The success of the latest music video from Ray Stevens, "Come to the USA", continues to build as it shows 1.5 million hits on You Tube. It's no longer a distant possibility of the video topping 2 million hits in a month's time considering that the actual play count of 1,583,982 has been obtained in 2 weeks time...who's to say the music video won't obtain the 400,000+ hits in another 2 weeks time? If it does go beyond the 2 million mark in a month's time it will match "We The People". In a recent interview Ray remarked that a lot of people feel the latest music video, "Come to the USA", will actually top "We The People". Time will tell...that music video is currently resting at 3.1 million hits and practically every other day someone pops up on Twitter, for example, with a link to the music video and using language to suggest the person just came across the video on You Tube all these months later. The "We The People" video was uploaded on You Tube early in December 2009 but without fail someone discovers the video almost on a daily basis. This isn't a bad thing, either. I imagine a singer with music videos on You Tube doesn't mind which videos of theirs are being viewed...just as long as they're being viewed.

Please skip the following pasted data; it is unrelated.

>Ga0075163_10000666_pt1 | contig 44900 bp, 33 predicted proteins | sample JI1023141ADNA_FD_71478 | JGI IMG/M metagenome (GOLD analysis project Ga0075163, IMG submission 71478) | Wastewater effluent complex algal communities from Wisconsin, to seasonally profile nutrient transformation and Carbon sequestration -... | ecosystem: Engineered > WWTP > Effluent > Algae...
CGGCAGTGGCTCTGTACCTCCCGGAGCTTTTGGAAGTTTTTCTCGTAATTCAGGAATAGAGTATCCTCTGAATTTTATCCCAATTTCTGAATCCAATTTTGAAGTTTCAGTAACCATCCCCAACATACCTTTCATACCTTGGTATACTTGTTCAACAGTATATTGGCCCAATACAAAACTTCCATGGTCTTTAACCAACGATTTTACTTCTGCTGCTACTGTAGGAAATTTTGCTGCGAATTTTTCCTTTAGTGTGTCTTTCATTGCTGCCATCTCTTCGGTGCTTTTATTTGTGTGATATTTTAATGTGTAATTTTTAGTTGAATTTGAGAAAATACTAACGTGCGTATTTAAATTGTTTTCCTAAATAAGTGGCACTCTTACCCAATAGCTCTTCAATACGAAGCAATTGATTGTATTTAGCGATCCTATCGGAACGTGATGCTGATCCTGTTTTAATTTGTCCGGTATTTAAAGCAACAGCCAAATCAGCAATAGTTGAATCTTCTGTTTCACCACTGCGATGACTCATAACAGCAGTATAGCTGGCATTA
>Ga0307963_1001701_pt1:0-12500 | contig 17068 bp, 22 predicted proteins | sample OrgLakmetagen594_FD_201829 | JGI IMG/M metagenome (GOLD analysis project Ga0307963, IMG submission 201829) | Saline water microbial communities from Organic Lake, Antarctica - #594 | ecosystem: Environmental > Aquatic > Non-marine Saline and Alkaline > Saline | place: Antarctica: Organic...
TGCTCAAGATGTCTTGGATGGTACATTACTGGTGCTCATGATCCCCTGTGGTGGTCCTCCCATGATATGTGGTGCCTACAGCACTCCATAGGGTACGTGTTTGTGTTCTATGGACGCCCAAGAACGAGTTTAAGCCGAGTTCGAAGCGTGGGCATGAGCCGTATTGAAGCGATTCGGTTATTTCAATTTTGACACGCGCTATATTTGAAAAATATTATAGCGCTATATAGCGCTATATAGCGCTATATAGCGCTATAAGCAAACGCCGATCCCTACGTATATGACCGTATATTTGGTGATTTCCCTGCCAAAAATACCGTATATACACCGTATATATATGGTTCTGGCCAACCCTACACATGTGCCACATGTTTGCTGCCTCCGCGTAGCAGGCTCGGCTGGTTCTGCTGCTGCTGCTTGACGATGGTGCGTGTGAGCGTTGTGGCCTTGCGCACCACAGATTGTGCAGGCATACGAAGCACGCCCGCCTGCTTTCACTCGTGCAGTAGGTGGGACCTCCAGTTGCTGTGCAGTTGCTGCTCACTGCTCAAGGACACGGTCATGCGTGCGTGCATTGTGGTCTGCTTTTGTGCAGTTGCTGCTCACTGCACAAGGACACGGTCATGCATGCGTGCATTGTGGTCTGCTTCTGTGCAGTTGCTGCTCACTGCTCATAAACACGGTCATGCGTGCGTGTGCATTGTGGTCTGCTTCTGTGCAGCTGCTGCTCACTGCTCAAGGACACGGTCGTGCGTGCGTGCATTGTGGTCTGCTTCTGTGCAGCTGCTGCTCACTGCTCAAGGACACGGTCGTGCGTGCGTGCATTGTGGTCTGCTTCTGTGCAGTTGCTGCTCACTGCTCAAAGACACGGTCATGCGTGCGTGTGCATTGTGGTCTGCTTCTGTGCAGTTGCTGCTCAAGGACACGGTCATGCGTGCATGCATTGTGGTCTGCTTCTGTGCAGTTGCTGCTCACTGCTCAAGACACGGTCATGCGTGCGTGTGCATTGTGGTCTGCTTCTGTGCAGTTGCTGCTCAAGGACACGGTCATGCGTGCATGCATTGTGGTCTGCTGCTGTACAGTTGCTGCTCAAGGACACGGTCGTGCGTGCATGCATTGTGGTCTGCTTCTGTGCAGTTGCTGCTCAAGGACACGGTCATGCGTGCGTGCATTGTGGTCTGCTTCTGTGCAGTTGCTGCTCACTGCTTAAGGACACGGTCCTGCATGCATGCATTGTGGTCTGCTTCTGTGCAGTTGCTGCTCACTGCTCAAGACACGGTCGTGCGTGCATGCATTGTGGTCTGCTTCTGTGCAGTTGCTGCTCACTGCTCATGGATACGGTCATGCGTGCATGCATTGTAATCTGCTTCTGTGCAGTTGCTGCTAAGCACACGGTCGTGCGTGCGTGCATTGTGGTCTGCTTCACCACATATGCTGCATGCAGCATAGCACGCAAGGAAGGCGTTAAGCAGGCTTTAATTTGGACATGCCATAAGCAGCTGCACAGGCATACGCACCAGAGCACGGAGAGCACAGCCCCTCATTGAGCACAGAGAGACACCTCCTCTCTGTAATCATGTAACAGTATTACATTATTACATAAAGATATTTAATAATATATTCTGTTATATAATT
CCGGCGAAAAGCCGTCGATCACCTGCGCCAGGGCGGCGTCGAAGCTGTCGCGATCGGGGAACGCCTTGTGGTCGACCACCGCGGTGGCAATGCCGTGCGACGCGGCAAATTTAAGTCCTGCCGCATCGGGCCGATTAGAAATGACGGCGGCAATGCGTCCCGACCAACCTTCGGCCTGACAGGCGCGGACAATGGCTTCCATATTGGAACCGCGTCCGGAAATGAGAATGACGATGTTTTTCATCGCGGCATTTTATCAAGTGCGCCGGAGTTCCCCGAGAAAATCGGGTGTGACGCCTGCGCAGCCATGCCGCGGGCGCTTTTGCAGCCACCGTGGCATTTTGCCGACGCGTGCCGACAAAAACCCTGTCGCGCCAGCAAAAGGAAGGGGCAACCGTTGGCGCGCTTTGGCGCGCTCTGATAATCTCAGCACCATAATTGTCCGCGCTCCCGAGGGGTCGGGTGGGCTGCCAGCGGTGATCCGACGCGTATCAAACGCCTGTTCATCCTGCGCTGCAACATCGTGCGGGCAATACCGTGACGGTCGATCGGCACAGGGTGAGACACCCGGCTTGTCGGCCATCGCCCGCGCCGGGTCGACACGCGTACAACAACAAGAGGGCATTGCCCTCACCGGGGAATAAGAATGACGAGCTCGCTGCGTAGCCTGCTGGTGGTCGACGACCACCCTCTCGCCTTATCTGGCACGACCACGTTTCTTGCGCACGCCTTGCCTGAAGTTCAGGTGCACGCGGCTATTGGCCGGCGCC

Ray's emphasis is primarily on the music videos that have become viral hits on You Tube...songs that are featured on his current album, We The People. Lost in the overwhelming success of the You Tube videos is the actual album itself. It's been a Top-10 Mp3 success on Amazon's web-site for a couple of weeks now but there's not really been any official sales numbers released and as of this writing it hasn't charted in Billboard. I have no idea if it's because the album is released on an Independent label or if it's because of policies at Billboard which prevent it from gaining exposure on their national music charts. I had these same scenarios playing around in my mind earlier this year when Ray issued the "We The People" single and how successful it was at the various on-line music stores, achieving Top-5 sales rankings for several weeks, but yet it never shown up on any digital single chart published in Billboard. Perhaps this album needs to be issued to retail stores at some point? I remember back when Ray was selling the home videos on television those projects never entered Billboard's video charts until they became available in retail stores nearly a year later. His 1992, 1993, and 1995 home video projects charted in 1993, 1994, and 1996. If there is a retail plan in the works I don't think Ray will wait until 2011 to re-release We The People, though. If I were in charge of product release I'd wait until August/September and then try and get the collection into retail stores...that way it would be in stores a couple of months before the mid-term elections. We'll wait and see what actually happens, though.